Record keeping: Is it really that important?

Maule, Keith

Some view record keeping as a boring subject, or even a waste of time. When it comes to the business side of a practice, record keeping does not bring in new patients or increase profits, or does it? Is record keeping really that important? Absolutely! Viewing record keeping as boring, unimportant, or a waste of time is taking a narrow view of reality. Good record keeping is intimately linked to clinical and financial success in practice. All of a practice’s records deserve the doctor’s and the staff’s careful attention, including patient information forms, histories, examination forms, daily progress notes, progress reports, x-ray reports, treatment plans, and insurance records.

Patients’ Right to Information

A practice owns the actual file in which a patient’s health and financial information is recorded.

However, the patient owns the information that is contained within the file and is entitled to the use of that information at any time. The patient may need the information to inform other health care providers of past or current conditions and treatments. He may need the information in order to transfer care to another provider, or he may just want a copy of the file for his own information. In today’s information age, patients are curious about their medical records and the degree of accuracy with which their information has been recorded.

Future insurability for both health and life policies may depend on the accuracy of the patient’s records. There will likely be an increase in this type of request, and such requests should not be taken lightly. It is not uncommon today for a patient to search for information regarding a condition or treatment on the Internet and then compare that information with his medical record or the advice offered by his doctor. This type of patient interaction is sometimes cause for concern to a physician, but doctors will have to adapt to this trend.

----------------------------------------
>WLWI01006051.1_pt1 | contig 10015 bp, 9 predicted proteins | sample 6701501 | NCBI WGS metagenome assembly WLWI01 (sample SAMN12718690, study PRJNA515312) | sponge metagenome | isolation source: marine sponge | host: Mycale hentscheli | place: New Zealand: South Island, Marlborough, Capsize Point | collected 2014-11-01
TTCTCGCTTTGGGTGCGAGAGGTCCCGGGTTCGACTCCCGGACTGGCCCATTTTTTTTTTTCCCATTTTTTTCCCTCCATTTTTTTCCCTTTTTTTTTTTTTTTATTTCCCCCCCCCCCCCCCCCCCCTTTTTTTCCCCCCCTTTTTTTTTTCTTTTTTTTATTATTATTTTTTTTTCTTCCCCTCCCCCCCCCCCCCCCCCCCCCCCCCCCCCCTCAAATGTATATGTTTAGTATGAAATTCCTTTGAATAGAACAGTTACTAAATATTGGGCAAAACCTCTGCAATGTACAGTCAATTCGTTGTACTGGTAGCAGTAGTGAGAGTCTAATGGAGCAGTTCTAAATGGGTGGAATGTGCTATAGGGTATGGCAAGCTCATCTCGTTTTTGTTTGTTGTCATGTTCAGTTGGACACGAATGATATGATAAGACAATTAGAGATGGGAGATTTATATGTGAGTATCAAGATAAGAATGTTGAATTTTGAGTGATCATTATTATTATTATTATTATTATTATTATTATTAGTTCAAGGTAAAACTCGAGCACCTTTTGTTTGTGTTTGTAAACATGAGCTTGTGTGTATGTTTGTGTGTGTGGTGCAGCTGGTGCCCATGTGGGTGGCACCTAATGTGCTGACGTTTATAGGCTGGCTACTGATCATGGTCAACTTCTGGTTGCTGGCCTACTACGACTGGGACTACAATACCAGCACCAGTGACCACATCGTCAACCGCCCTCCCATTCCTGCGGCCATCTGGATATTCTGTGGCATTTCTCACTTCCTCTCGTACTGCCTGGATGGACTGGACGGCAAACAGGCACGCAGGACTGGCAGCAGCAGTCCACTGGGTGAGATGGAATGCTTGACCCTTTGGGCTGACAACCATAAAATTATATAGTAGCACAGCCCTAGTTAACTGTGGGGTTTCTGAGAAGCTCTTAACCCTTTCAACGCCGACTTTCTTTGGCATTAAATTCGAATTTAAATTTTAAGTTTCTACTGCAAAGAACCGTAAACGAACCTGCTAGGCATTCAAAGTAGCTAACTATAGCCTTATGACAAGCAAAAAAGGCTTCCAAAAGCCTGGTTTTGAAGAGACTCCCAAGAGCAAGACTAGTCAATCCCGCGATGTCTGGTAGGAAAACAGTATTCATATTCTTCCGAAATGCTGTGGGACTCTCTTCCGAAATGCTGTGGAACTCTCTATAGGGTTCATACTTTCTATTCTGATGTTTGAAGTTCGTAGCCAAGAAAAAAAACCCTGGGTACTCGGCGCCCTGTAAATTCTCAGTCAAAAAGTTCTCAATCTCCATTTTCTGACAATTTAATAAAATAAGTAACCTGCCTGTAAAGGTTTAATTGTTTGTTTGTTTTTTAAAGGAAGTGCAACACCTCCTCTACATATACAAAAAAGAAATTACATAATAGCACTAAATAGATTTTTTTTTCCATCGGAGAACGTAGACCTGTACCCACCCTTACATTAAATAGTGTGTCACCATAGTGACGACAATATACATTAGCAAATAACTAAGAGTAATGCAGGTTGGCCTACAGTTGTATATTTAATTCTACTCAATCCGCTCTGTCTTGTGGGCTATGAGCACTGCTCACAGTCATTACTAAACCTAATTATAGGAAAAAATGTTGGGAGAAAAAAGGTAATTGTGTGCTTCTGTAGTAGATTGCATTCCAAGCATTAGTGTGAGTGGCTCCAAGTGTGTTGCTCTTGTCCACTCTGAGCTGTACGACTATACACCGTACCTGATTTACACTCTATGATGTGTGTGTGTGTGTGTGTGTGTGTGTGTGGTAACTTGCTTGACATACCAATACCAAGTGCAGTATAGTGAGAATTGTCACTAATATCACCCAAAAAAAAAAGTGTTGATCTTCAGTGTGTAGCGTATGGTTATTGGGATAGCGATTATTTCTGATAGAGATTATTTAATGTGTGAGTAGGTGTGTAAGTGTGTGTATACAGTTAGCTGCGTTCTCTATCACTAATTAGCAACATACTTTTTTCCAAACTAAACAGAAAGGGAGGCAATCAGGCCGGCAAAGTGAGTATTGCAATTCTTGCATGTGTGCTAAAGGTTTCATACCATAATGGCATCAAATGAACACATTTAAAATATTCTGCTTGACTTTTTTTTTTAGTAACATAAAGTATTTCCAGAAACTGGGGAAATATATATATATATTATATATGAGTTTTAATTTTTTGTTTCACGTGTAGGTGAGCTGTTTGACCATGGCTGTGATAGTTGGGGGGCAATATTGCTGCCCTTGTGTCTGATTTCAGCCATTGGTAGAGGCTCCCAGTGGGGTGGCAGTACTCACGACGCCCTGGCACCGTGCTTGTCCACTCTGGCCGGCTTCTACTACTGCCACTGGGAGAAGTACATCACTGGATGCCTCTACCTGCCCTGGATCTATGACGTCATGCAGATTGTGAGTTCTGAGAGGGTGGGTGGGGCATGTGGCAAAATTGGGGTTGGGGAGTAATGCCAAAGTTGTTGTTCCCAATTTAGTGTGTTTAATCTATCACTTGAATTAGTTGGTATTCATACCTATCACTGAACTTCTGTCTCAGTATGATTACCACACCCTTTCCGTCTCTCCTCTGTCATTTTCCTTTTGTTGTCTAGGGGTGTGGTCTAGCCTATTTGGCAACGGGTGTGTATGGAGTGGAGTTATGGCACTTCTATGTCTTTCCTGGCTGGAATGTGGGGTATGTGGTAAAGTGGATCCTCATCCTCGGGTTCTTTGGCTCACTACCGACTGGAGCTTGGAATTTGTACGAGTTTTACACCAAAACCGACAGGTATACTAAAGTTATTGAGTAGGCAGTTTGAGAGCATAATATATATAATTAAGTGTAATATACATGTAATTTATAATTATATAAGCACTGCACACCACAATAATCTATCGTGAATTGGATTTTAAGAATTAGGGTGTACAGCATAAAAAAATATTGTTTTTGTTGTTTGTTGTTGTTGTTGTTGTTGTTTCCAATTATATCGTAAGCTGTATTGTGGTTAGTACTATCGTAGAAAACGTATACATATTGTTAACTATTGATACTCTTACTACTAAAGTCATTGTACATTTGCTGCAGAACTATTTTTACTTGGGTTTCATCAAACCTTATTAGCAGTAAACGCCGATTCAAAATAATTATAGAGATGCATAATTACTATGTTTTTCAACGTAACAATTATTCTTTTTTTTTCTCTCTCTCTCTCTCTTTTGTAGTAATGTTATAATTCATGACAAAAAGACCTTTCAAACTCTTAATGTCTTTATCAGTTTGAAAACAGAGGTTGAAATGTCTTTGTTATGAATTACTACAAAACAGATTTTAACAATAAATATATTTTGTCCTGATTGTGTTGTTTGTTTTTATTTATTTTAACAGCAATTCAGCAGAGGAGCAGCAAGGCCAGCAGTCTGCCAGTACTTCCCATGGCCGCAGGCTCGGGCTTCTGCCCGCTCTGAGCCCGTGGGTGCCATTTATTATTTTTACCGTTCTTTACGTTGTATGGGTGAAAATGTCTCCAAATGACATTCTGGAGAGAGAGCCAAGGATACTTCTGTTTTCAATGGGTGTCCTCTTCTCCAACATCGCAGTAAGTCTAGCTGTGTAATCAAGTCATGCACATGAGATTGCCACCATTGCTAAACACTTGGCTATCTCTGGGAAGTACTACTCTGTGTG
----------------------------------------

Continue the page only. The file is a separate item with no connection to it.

Proving Medical Necessity

Requests from third parties for copies of a patient’s file used to be rare. Most requests were for files on personal injury or workers’ compensation cases-those involved in a settlement or litigation process. Today, everyone seems to want a copy of the patient’s file. The majority of these requests are for precertification of care or review of care already performed. Medicare, managed care organizations, personal injury carriers, workers’ compensation carriers, utilization reviewers, peer review committees, attorneys, and a host of others are keeping chiropractic assistants, copiers, and fax machines busy. Seldom is an insurance claim paid these days without proof of medical necessity for the treatment rendered. Everyone is looking at chiropractic records.

Professional Image

One of the most frequent criticisms leveled against chiropractic record keeping in recent years has been the discrepancy between billings and clinical records. Billings are usually legible and computer generated, while the records intended to document the necessity of care are illegible or in checklist form. This leaves the insurance industry with the impression that doctors of chiropractic are more concerned about the patient’s bill and payment record than they are with the proper documentation of clinical care. The clinical records should set the standard for all other recorded information in a practice and support the financial and insurance records. Poor record keeping reflects poorly on the individual doctor and the entire profession.

Continuity of Care

Patients rarely spend most of their lives going to only one doctor. This means that several doctors and other health care workers will, at some point, review patients’ previous medical records. Patients have the right to the use of their records.

They also have the right to expect the records to be legible and understandable. It is important for other health care providers to understand patients’ previous diagnostic tests, diagnoses, and treatments.